Shabb NS, Tawil A, Mufarrij A, Obeid S, Halabi J. Mammary carcinoma with osteoclastlike giant cells cytologically mimicking benign breast disease. A case report. Acta Cytologica. 1997;41(4 Suppl):1284-8.



Stewart CJ, Mutch AF. Breast carcinoma with osteoclast-like giant cells. Cytopathology. 1991;2(4):215-9.



Phillipson J, Ostrzega N. Fine needle aspiration of invasive cribriform carcinoma with benign osteoclast-like giant cells of histiocytic origin. A case report. Acta Cytologica. 1994;38(3):479-82.



Nielsen BB, Kiaer HW. Carcinoma of the breast with stromal multinucleated giant cells. Histopathology. 1985;9(2):183-93.



Nielsen BB, Ladefoged C. Fibroadenoma of the female breast with multinucleated giant cells. Pathology, Research & Practice. 1985;180(6):721-6.



Berean K, Tron VA, Churg A, Clement PB. Mammary fibroadenoma with multinucleated stromal giant cells. American Journal of Surgical Pathology. 1986;10(11):823-7

You answered: Fibroadenoma with multinucleate giant cells and mucinous degeneration
Sorry, that is INCORRECT



The correct answer is: Low grade duct cell carcinoma with osteoclast-like giant cells and mucinous features



CYTOPATHOLOGY:

  • The fine needle aspiration of left breast is a cellular specimen that shows single and cohesive atypical duct epithelial cells and many multinucleate osteoclast-like giant cells in a background of mucin. Bipolar naked nuclei were not prominent. Definite myoepithelial cells could not be identified in the cohesive groups.
  • These findings are suspicious for low-grade duct cell carcinoma with mucinous features.

DISCUSSION:

  • Examination of a core biopsy of the breast revealed an invasive grade 1/3 ductal carcinoma with numerous osteoclast-like giant cells and cellular stroma. Increased mucin was not noted although the sampled material is limited and may not be entirely representative of the whole tumour.
  • Multinucleated osteoclast-like giant cells as a component of breast carcinoma are uncommon.
  • About two-thirds of patients with carcinoma with osteoclast-like giant cells are less than 50 years old.
  • The histogenesis of the giant cells is controversial. Studies utilising immunohistochemistry and electron microscopy have demonstrated both epithelial origin and histiocytic origin. Most authors favour the latter.
  • Osteoclast-like giant cells may be associated with metaplastic carcinoma and malignant fibrous histiocytoma.
  • Benign mutlinucleated giant cells that may be atypical may be seen in the stroma of fibroadenoma but other features of fibroadenoma including cohesive branching fragments of benign duct and myoepithelial cells, hypocellular fibrous stroma and background bipolar naked nulei should be present.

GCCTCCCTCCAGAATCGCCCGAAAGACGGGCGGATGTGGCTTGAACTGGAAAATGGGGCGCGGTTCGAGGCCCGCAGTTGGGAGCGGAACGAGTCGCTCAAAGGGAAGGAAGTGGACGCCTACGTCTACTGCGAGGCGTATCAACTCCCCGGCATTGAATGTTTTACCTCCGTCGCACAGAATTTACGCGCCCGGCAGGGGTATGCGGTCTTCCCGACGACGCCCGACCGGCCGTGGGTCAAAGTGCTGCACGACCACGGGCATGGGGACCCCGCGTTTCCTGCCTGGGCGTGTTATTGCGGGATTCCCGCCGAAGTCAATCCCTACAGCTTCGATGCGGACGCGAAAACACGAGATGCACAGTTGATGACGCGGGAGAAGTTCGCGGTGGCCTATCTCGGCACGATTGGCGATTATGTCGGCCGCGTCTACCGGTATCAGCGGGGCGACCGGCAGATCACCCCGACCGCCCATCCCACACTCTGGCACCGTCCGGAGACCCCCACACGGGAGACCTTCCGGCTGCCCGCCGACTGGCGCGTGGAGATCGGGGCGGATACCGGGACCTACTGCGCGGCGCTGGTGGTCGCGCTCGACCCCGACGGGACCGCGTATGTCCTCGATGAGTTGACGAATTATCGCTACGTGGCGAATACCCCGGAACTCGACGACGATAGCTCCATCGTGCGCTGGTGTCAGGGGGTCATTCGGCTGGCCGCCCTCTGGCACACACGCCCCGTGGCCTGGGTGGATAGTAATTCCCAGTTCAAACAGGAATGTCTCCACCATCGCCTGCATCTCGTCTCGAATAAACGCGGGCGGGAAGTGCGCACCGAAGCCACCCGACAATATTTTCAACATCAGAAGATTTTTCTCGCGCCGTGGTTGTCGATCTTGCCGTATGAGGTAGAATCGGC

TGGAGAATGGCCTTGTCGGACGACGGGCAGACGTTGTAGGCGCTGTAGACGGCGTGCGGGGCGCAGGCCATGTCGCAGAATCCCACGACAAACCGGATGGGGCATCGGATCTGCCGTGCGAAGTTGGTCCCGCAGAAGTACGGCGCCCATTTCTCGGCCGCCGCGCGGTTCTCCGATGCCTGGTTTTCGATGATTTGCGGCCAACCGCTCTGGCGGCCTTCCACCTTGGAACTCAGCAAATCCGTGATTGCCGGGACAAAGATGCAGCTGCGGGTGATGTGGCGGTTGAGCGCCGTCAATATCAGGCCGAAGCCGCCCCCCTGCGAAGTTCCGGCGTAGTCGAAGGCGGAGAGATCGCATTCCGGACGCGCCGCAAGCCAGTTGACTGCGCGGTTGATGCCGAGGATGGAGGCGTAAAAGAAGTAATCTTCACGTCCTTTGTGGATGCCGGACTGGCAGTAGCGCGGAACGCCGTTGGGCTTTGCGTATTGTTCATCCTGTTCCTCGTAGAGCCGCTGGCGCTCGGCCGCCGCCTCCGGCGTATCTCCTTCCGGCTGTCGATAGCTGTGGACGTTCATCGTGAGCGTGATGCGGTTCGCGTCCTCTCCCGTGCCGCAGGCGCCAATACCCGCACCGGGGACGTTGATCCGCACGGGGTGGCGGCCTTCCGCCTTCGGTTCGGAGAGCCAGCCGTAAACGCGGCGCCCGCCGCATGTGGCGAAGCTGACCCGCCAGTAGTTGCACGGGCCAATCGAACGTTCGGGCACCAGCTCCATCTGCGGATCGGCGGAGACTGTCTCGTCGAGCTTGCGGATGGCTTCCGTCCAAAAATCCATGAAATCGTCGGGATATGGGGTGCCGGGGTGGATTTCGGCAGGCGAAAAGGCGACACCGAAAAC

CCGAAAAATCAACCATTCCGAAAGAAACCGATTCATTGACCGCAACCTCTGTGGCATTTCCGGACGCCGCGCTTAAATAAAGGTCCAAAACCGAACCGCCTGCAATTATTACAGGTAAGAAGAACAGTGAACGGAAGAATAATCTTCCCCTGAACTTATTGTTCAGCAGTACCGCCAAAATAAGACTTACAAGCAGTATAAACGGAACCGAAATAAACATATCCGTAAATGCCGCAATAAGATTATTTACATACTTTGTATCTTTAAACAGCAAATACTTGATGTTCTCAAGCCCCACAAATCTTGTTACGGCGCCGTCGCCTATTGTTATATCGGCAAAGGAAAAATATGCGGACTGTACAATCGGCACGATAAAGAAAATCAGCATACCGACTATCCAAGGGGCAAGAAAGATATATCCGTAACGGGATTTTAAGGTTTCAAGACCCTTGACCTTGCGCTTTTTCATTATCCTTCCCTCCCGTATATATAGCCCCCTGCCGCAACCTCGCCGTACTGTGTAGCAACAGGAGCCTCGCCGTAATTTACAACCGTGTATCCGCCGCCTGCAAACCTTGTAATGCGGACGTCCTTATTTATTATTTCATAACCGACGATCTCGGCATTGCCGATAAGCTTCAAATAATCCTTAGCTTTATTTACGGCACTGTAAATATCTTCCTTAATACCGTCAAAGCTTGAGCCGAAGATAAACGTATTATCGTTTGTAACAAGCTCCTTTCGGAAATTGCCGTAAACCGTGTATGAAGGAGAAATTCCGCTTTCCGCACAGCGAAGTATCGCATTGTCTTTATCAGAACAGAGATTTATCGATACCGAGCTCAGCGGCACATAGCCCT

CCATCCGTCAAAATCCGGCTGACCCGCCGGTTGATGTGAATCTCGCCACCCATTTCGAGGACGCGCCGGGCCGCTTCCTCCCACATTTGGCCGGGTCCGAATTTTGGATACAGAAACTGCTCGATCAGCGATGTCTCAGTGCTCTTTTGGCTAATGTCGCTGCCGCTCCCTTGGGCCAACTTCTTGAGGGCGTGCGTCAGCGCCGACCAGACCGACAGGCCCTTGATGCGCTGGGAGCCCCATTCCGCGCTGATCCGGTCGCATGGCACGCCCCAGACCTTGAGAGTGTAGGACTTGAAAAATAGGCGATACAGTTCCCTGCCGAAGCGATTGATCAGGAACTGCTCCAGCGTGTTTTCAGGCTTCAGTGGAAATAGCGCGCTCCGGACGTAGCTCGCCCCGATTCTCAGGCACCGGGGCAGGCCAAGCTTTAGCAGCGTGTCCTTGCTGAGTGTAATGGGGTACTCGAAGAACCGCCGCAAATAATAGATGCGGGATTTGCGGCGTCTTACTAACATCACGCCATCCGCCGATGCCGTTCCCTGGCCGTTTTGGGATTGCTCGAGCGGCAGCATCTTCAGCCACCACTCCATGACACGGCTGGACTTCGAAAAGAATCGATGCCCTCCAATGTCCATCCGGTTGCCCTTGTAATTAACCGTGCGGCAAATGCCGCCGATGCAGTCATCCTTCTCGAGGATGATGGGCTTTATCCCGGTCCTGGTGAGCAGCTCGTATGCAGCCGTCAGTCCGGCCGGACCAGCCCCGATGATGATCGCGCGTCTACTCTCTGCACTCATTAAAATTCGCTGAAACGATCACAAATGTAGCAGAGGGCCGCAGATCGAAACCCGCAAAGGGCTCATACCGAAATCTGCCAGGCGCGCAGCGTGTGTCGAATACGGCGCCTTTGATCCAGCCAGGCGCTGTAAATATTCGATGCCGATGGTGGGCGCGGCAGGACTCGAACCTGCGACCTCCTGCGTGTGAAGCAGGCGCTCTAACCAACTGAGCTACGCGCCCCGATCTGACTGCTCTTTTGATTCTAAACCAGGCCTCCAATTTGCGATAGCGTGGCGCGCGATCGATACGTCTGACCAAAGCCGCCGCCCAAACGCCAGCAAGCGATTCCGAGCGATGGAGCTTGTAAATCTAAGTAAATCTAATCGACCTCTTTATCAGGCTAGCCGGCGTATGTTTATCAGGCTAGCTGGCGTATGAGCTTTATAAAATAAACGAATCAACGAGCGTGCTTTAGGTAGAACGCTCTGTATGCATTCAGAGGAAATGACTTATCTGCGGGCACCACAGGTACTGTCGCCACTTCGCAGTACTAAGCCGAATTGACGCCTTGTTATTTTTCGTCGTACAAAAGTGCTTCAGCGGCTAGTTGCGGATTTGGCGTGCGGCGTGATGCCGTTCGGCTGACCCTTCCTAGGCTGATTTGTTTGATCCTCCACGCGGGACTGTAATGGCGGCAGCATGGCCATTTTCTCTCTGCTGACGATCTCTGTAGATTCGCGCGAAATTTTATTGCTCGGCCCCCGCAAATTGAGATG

BACK TO IMAGES



HISTOLOGY



REFERENCES:

Gupta RK, Holloway LJ, Wakefield SJ, Fauck RJ. Fine needle aspiration cytology, immunocytochemistry and electron microscopy in a rare case of carcinoma of the breast with malignant epithelial giant cells. Acta Cytologica. 1991;35(4):412-6.



Shabb NS, Tawil A, Mufarrij A, Obeid S, Halabi J. Mammary carcinoma with osteoclastlike giant cells cytologically mimicking benign breast disease. A case report. Acta Cytologica. 1997;41(4 Suppl):1284-8.



Stewart CJ, Mutch AF. Breast carcinoma with osteoclast-like giant cells. Cytopathology. 1991;2(4):215-9.



Phillipson J, Ostrzega N. Fine needle aspiration of invasive cribriform carcinoma with benign osteoclast-like giant cells of histiocytic origin. A case report. Acta Cytologica. 1994;38(3):479-82.



Nielsen BB, Kiaer HW. Carcinoma of the breast with stromal multinucleated giant cells. Histopathology. 1985;9(2):183-93.



Nielsen BB, Ladefoged C. Fibroadenoma of the female breast with multinucleated giant cells. Pathology, Research & Practice. 1985;180(6):721-6.



Berean K, Tron VA, Churg A, Clement PB. Mammary fibroadenoma with multinucleated stromal giant cells. American Journal of Surgical Pathology. 1986;10(11):823-7

From the Cytopathology files of the BC Cancer Agency
Submitted by: Brenda Smith, BSc and Tom Thomson, MD
Special thanks to Dr. Malcolm Hayes for his assistance with this case.
SOURCE: Case 03 ( )